top of page


7th November 2015


The Lowriders


Q: A cracking band you’ve got here.


AFL: I know that and we are a band. I’m not the singer if you know what I mean; we’re all in it together. Everything is split equally.


Q: Which is more intimidating: playing to an intimate 300 people under your own name or to 300,000 for The Wall in Berlin?


AFL: At Berlin, all of those gigs are about who I’m working for: there’s pressure here; no pressure there. The only pressure there is that you don’t do anything wrong for whoever you are working with. That’s pressure but this is what it’s all about for me. Working with Roger or Eric, then it’s all about them which is fine.


Q: So are you a little bit out of your comfort zone in this?


AFL: No I’m in my comfort zone – much better. I think we came a couple of years ago when I was sixty-five. It was the first time I had been to Japan under my own name. I first came in ’91 I think with George which was an absolutely fabulous gig.


Q: You’re got Roy Wood playing with you in Birmingham in December.


AFL: Oh yeah we did that last year at the Philharmonic Hall and we got invited back again this year. We’re on in the first half so it’s only about thirty minutes and then we nip round the corner for a curry. (smiles)


Q: Good curries in Birmingham…


AFL: I tell you…good food. Bloody good food.


Q: As Rick Wakeman used to say, ‘Leave the car and drive yourself home.’


AFL: Well Rick was there too: he was on that gig. I like Rick and know him from my A&M years.


Q: Ah…that’s the Gastank connection as well then.


AFL: Oh yeah absolutely – fabulous!


Q: Zone-O-Tone came out in 2013: have you got another one in the pipeline?


AFL: Nope! It took a long time to write Zone-O-Tone and the band want another album now but it’s just not there. As well as this, I’m working with other people and when I work on this, I work on playing. I can’t work on playing and write, it has to be one or the other. Now we are touring and I’m playing so I practice.


Q: You are a grafter aren’t you?


AFL: I love it. We just spent the last month working on Eric Clapton’s new album with Glyn Johns producing. That will be out next year with myself, Dave (Bronze) on bass, Paul Carrack, Chris Stainton, Henry Spinetti and then he brought over two Americans for the last week. A guy called Walt Richmond and Dirk Powell, the keyboard player from J.J. Cale and a banjo, accordion, fiddle master player so that last week was very different from the first three when we played whatever. It was really good. Twenty new songs, a couple of traditional old songs, I’ll Be Seeing You, Little Man, Crazy Arms…we recorded them but it’s what they’ll reduce it down to.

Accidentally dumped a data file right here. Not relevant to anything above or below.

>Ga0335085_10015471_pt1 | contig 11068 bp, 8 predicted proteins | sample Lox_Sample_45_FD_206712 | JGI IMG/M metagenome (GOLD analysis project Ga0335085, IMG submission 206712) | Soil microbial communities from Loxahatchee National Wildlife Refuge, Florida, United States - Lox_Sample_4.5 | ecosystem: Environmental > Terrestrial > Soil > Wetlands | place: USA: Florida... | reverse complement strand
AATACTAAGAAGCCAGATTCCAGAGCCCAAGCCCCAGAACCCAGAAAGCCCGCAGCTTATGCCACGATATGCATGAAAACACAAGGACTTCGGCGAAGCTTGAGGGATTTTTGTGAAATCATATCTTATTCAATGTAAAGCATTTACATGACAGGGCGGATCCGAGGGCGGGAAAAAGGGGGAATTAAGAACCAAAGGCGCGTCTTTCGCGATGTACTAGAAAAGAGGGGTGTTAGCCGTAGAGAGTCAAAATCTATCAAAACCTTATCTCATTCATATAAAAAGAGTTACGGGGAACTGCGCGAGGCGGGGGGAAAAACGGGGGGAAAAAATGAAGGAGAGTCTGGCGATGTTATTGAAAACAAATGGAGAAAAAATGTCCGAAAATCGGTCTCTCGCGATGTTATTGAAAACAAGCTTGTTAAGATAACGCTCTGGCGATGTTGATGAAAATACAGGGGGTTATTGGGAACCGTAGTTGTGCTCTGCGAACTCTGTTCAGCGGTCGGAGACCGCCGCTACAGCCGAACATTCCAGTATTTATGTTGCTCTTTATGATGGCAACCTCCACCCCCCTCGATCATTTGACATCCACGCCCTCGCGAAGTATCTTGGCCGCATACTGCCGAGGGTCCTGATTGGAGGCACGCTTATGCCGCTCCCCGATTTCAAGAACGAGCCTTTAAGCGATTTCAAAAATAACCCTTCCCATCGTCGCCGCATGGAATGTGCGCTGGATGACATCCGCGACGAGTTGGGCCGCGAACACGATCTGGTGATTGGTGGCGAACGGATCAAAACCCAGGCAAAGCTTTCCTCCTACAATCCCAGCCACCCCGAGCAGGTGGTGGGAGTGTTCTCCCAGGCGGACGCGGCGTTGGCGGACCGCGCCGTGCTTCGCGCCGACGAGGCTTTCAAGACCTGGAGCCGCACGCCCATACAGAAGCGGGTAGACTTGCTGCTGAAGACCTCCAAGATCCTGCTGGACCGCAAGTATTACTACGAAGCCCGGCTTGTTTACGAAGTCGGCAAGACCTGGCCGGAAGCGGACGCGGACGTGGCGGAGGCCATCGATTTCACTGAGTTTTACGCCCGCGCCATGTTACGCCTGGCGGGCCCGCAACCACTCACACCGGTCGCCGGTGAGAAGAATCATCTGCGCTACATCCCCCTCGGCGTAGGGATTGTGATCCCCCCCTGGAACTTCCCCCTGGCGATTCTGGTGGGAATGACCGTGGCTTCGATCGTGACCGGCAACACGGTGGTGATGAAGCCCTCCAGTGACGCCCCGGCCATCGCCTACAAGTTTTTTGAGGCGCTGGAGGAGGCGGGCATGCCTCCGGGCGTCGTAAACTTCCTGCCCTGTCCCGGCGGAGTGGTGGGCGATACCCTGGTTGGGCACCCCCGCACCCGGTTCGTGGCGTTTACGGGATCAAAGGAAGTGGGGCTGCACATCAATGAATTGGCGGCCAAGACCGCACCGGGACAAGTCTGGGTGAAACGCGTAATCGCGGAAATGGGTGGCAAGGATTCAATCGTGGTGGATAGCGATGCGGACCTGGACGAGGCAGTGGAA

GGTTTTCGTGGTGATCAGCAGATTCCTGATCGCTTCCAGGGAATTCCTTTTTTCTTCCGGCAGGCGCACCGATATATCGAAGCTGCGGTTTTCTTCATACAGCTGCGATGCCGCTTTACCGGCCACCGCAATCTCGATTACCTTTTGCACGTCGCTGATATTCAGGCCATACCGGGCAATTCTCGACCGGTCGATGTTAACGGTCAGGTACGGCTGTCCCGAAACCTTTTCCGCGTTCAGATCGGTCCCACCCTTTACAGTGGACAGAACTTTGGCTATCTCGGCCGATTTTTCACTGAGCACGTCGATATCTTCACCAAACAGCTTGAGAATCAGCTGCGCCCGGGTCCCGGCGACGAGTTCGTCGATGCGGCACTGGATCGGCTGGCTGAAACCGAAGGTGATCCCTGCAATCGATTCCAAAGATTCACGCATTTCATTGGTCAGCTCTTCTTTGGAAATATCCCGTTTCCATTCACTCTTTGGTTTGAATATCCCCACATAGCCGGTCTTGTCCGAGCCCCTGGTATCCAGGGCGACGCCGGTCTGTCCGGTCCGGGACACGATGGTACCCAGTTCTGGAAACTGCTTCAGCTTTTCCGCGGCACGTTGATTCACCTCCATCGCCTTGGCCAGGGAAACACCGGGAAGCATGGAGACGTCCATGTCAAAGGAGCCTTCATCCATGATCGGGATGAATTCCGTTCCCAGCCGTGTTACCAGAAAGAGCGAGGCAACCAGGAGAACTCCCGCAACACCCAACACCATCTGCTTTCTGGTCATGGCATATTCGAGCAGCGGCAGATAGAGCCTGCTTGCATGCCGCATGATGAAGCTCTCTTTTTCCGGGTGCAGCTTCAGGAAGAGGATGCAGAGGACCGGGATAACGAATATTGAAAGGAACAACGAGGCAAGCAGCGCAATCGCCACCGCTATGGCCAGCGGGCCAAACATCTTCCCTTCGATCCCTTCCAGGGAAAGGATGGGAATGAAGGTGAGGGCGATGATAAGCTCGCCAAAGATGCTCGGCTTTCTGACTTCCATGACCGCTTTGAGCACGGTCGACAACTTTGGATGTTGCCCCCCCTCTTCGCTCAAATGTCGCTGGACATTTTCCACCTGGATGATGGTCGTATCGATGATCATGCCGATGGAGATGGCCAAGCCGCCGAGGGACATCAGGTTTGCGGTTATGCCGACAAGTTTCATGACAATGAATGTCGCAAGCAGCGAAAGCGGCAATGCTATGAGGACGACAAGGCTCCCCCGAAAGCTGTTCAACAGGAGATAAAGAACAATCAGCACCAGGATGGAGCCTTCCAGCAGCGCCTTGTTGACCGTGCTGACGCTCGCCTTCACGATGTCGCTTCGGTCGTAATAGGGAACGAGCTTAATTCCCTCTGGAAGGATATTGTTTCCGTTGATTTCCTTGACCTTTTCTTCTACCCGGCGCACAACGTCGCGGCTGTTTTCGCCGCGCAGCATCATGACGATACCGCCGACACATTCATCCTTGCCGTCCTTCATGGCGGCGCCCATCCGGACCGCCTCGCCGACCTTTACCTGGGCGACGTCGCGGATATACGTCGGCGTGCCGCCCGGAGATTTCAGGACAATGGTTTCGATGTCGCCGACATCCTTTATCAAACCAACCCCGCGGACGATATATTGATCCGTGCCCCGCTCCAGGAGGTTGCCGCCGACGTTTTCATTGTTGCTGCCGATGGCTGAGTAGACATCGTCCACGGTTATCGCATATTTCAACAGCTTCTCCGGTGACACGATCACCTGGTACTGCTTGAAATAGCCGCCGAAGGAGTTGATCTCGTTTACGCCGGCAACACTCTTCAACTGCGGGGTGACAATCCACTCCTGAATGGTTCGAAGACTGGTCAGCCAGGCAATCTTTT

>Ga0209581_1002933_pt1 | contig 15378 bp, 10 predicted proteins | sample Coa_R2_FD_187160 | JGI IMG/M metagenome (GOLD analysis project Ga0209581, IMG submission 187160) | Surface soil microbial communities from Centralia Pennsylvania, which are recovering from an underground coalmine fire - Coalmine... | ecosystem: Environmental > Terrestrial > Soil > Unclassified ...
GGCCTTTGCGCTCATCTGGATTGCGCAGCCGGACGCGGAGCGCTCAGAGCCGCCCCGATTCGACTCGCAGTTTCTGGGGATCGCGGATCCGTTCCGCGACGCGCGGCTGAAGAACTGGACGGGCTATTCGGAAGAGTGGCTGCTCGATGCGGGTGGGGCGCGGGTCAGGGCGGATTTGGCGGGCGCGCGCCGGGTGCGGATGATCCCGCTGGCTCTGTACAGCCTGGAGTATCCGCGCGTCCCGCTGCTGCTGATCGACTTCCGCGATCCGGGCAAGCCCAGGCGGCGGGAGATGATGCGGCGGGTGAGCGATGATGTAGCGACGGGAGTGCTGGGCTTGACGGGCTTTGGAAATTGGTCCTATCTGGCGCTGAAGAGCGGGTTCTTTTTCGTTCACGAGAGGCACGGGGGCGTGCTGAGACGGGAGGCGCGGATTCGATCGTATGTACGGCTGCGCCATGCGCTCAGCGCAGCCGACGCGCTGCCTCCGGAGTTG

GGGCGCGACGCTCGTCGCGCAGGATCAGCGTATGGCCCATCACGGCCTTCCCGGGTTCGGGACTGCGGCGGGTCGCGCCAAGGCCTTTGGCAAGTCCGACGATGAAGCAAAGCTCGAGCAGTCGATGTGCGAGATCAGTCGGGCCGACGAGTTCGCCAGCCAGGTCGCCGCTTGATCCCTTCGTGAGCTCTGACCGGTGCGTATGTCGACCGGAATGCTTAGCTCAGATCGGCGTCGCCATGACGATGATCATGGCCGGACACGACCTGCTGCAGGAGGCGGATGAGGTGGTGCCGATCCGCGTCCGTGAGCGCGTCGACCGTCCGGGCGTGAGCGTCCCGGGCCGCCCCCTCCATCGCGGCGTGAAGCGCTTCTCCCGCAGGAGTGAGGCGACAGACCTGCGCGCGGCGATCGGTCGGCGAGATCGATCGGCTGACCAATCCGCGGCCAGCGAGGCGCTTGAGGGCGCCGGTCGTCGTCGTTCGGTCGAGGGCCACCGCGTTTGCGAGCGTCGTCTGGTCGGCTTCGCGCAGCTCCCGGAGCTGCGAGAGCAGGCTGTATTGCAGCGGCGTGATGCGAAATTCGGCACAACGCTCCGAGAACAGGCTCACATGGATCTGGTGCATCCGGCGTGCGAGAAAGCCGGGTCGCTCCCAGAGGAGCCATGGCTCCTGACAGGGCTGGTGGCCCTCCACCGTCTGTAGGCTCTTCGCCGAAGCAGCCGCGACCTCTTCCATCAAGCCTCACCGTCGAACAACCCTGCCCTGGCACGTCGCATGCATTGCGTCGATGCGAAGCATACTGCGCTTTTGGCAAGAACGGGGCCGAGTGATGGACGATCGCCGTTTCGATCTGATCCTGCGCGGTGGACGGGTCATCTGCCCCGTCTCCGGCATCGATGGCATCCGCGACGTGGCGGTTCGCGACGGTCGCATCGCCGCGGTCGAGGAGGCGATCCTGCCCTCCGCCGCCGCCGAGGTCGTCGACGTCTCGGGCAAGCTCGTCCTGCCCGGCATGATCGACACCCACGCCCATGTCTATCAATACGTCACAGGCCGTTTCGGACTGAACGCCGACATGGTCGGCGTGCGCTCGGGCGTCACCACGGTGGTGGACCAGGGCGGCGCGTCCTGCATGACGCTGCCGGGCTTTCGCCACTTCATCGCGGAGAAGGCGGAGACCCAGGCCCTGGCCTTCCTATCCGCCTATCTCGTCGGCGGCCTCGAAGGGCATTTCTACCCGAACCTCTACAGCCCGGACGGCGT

Q: It’s a lot.


AFL: For him it’s a lot – yes.


Amen Corner


Q: Amen Corner formed in ’66, a few months later you signed to Deram and a few months after that you were on tour with Hendrix. That’s a rather remarkable rise isn’t it?


AFL: It is. It’s pretty spectacular. We started at the Albert Hall on the Hendrix tour and every other show from that was two shows a night so I got to see him twice a night. A phenomena, absolutely phenomenal.


Q: It’s passed into Rock folklore for its line-up of Hendrix, yourselves, The Move, …


AFL: The Floyd, Eire Apparent, The Nice and The Outer Limits. One song they used to play: Reach Out And I’ll Be There. That’s it and then they’d be gone.


Q: …and Lemmy as the roadie.


AFL: Yes he was!


Q: I spoke to Jeff Christie (The Outer Limits) about that tour and he told me a story about throwing his Flying V…


AFL: ..into the amp. Yeah Newcastle City Hall – we’ll never forget it. In truth, it wasn’t always good because that guitar didn’t sometimes always stay in tune as it ought to but when it was on, it was phenomenal. It was unbelievable and the places we played, Sheffield City Hall or Birmingham Town Hall weren’t made for music to be played in. You got the event and you also got The Floyd without the sheet. That was a strange experience, Syd was with them but the Floyd without the sheet were not…you had to have the full package and they only had the sheet at Albert Hall and Sophia Gardens in Cardiff because of the fire hazard.  


Q: How long was your set on that?


AFL: Fifteen minutes…something like that and the first night at the Albert Hall, we went on before Hendrix; we got moved very quickly (laughs) and I’m glad too. I can’t remember if we ended the first half or started the second but it was fifteen minutes, twenty at the most which as I said was more than Outer Limits who had just the one song. Of course it was The Nice with Keith Emerson so there was a hell of a lot going on. It was very exciting.


Q: That’s obviously where you first met Roy Wood as well then.


AFL: Yeah well Roy Wood, The Move and Amen Corner were at the same agency, Galaxy Entertainments so we knew them well. I saw Trevor (Burton) not so long ago who is out with his own band. I haven’t seen Bev (Bevan) but Roy, like I said, we saw him last year with the big band. Brontosaurus, I love Brontosaurus.


Q: I have a soft spot for Wizzard because it’s the first gig I saw – 1973.

AFL: Ah! Well Nick (Pentelow) played with Roy and every now and then you see the videos of it. I think he had ginger hair and a pony tail (smiles). A long time ago.


Q: To us who were not there, it seems to be an amazing time where you could see Eric Clapton or Hendrix play every night or bump into a Beatle somewhere. Was it really like that?